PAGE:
So, I know I NEED to personalize it, and the only way I know to do that is to do it like I have always dealt with stuff - write about it.  Think about it, process it, feel it, and then talk about it.  To the ether.  To the universe.   I blogged marriage problems 5 years ago.  Then, I thought it was all good and stopped.  Then I tried to start again in September after that mess but then my wife and her new boyfriend started reading it, and that was just not-good on an epic scale.

But, now, she's gone and he's gone and this is a new blog for my new life.  I need to write in this and I need to do it every day.  To get my thoughts and feelings and experiences out.  To talk it through.

So, that's the story.  And, if you're new to my blogs, I'd like to tell you the length of this post is atypical of me, but the others that DO know me would immediately call me a liar.  So, I'll not even try and make that claim.


  1. I wondered if that might not be the case w/ yer ex and her BF. But I was hoping I was wrong. . .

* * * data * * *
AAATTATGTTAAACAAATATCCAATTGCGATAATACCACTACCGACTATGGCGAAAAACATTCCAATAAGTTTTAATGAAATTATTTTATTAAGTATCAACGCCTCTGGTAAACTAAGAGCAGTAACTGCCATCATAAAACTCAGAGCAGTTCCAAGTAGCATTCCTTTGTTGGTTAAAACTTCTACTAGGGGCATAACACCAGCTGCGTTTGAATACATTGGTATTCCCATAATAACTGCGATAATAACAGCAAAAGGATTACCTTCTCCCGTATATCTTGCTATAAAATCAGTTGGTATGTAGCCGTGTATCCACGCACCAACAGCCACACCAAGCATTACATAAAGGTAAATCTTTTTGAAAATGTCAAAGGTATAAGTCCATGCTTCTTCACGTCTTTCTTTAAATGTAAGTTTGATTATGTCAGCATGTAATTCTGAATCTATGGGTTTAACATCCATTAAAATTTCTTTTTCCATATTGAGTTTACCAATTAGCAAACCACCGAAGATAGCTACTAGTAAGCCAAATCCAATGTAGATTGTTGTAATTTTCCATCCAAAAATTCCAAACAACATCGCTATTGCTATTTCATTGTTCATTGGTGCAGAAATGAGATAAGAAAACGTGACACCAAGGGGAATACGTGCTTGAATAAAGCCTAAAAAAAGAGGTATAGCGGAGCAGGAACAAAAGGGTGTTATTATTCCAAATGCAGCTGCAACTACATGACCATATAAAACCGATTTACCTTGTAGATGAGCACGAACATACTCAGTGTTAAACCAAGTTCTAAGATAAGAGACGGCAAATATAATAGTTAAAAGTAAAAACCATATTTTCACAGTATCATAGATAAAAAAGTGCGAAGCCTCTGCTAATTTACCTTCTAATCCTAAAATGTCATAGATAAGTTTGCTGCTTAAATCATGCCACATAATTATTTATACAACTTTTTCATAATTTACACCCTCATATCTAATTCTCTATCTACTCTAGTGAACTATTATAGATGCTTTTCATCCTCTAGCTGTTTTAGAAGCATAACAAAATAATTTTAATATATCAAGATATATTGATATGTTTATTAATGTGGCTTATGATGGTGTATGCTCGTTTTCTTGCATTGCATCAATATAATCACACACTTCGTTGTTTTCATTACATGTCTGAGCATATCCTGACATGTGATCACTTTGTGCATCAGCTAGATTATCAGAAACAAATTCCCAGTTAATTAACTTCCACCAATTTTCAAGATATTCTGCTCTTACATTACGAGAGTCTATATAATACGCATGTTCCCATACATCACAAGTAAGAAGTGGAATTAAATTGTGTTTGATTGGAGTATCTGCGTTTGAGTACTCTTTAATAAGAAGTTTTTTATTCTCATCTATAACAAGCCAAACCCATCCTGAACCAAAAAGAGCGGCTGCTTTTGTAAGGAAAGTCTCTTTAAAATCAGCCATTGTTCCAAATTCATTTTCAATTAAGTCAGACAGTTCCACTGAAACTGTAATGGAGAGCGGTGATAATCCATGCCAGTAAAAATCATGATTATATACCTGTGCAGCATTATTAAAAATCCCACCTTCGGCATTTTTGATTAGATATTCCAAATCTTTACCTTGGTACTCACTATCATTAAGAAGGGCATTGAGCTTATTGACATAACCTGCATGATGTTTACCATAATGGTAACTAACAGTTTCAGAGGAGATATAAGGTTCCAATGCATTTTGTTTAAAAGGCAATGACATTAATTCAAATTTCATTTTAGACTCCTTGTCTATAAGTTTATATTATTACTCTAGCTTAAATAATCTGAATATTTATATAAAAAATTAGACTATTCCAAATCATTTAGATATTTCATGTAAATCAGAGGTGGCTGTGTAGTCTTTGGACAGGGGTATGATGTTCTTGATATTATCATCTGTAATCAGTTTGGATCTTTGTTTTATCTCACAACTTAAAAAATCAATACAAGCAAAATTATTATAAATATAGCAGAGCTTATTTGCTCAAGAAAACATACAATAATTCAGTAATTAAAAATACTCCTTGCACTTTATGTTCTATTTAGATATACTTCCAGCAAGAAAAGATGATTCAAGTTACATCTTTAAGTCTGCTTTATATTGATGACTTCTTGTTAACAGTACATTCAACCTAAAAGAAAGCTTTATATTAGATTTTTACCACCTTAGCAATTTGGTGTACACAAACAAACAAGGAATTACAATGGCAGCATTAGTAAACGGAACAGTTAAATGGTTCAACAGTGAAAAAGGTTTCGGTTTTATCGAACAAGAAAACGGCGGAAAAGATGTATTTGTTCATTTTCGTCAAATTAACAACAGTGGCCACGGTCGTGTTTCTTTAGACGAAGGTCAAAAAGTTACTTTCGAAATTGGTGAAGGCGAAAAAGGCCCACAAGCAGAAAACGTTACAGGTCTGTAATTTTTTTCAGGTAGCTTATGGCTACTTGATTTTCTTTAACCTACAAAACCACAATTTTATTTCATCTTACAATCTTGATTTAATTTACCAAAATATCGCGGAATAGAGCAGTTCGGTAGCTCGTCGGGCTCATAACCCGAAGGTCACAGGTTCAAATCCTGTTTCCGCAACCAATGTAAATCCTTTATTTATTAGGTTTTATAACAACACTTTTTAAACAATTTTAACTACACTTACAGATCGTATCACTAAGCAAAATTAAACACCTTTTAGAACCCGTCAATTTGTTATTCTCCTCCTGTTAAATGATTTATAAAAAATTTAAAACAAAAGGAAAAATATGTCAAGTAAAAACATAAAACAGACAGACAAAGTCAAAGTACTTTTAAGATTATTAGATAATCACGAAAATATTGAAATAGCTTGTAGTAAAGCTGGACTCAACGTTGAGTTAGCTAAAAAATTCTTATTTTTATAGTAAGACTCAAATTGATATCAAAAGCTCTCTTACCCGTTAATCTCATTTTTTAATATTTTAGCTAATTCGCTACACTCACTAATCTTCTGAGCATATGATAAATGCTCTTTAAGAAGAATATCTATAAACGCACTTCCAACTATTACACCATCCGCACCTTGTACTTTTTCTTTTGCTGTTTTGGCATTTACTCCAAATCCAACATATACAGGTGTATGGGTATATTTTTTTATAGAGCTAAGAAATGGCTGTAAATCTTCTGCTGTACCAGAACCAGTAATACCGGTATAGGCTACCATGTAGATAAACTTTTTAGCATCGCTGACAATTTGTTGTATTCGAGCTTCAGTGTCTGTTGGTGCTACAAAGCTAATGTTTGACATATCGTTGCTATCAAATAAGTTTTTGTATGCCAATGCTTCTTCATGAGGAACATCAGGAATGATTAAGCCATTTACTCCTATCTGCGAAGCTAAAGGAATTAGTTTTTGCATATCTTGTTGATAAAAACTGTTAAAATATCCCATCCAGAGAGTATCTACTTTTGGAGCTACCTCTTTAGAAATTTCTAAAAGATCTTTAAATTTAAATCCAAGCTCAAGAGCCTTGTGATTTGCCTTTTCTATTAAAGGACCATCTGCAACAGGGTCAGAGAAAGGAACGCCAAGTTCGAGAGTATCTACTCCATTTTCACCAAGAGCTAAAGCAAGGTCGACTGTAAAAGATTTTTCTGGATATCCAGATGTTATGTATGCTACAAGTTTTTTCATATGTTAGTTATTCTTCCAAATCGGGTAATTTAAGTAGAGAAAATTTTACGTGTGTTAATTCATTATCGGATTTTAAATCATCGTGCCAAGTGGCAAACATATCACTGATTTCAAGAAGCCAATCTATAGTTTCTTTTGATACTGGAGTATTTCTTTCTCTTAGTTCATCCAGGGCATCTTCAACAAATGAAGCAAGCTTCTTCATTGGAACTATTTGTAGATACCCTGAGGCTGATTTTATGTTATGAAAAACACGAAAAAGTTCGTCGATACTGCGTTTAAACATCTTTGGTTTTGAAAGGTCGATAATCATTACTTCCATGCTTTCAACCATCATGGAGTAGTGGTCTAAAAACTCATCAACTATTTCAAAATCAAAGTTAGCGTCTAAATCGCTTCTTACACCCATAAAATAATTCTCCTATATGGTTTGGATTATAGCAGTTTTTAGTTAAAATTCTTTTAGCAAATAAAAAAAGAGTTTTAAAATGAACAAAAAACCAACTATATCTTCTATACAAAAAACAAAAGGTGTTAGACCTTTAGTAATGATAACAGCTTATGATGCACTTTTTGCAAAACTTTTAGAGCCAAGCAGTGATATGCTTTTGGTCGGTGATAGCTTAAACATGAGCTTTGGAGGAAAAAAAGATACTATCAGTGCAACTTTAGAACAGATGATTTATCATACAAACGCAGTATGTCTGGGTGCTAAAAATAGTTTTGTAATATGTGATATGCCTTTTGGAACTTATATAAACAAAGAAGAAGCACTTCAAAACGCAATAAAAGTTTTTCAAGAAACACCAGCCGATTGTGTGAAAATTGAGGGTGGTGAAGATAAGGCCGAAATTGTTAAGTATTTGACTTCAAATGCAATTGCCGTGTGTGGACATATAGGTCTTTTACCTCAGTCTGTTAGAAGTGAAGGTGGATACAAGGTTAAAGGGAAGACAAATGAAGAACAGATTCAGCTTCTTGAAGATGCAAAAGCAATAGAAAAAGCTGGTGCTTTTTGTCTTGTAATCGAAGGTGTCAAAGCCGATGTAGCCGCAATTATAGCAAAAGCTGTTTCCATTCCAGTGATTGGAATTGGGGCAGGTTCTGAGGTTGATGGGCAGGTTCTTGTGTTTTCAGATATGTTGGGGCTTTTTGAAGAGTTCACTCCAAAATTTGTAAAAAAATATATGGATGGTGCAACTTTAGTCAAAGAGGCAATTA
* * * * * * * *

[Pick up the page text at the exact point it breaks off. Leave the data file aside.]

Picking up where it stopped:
Like you say, tho, it clears some things right up for you, doesn't it?

    I know all this change, all at once, is pretty disorienting, but do your best to keep track of what you know to be true. And it's always good to keep track of the distinction between what you DO and who you ARE. . .

    I'm sure I'll have more to say as the conversation develops, but most fundamentally, I just want to be your friend, and stand alongside (at least, as best I can from a couple thousand miles away. . .)

    Hang in there, bro. . .

    - Craig

  2. That distinction between what I do and who I am is a hard one, though, because we are all, to some extent, defined by our experiences. And my entire life is now different. Can I really and truly say, then, that I am the same person?

    I feel like a snake shedding its skin.